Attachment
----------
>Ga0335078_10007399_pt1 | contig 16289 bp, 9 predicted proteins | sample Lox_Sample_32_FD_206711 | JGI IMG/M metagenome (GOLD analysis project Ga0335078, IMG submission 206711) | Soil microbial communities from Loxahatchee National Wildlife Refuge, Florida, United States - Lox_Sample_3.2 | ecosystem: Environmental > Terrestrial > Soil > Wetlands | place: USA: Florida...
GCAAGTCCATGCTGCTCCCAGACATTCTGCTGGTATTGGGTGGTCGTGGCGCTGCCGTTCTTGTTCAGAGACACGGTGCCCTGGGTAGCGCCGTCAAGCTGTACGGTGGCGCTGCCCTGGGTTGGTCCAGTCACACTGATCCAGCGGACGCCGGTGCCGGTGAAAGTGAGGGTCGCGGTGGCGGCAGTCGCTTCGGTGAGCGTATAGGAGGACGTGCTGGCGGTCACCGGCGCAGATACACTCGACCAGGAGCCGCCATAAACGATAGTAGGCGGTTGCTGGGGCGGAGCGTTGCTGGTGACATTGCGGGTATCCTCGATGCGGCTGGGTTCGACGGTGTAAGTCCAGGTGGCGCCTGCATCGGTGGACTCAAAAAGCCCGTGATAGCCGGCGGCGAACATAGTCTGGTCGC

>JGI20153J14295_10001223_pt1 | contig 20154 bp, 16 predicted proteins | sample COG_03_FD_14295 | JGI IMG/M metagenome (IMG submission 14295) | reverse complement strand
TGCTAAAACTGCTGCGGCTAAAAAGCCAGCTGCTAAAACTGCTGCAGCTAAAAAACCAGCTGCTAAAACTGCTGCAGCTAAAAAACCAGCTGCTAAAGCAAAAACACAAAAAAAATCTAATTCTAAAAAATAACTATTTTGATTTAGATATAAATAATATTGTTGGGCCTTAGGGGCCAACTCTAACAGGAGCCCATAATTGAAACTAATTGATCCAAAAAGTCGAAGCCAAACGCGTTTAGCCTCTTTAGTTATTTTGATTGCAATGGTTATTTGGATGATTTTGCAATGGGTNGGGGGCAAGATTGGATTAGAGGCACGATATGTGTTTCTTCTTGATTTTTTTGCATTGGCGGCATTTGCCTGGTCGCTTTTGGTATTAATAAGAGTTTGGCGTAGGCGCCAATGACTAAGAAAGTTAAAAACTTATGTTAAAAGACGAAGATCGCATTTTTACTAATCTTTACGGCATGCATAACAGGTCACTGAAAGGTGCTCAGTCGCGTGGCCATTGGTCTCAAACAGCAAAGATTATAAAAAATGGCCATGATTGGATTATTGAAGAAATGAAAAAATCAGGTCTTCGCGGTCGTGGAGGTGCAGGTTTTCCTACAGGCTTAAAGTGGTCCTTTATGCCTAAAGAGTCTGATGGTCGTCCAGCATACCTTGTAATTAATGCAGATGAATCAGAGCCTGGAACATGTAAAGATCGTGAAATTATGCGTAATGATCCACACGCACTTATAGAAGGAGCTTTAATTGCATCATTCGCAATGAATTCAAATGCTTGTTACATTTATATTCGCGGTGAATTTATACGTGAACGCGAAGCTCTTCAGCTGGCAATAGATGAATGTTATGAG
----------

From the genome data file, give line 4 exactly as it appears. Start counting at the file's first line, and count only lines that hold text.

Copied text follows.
TGCTAAAACTGCTGCGGCTAAAAAGCCAGCTGCTAAAACTGCTGCAGCTAAAAAACCAGCTGCTAAAACTGCTGCAGCTAAAAAACCAGCTGCTAAAGCAAAAACACAAAAAAAATCTAATTCTAAAAAATAACTATTTTGATTTAGATATAAATAATATTGTTGGGCCTTAGGGGCCAACTCTAACAGGAGCCCATAATTGAAACTAATTGATCCAAAAAGTCGAAGCCAAACGCGTTTAGCCTCTTTAGTTATTTTGATTGCAATGGTTATTTGGATGATTTTGCAATGGGTNGGGGGCAAGATTGGATTAGAGGCACGATATGTGTTTCTTCTTGATTTTTTTGCATTGGCGGCATTTGCCTGGTCGCTTTTGGTATTAATAAGAGTTTGGCGTAGGCGCCAATGACTAAGAAAGTTAAAAACTTATGTTAAAAGACGAAGATCGCATTTTTACTAATCTTTACGGCATGCATAACAGGTCACTGAAAGGTGCTCAGTCGCGTGGCCATTGGTCTCAAACAGCAAAGATTATAAAAAATGGCCATGATTGGATTATTGAAGAAATGAAAAAATCAGGTCTTCGCGGTCGTGGAGGTGCAGGTTTTCCTACAGGCTTAAAGTGGTCCTTTATGCCTAAAGAGTCTGATGGTCGTCCAGCATACCTTGTAATTAATGCAGATGAATCAGAGCCTGGAACATGTAAAGATCGTGAAATTATGCGTAATGATCCACACGCACTTATAGAAGGAGCTTTAATTGCATCATTCGCAATGAATTCAAATGCTTGTTACATTTATATTCGCGGTGAATTTATACGTGAACGCGAAGCTCTTCAGCTGGCAATAGATGAATGTTATGAG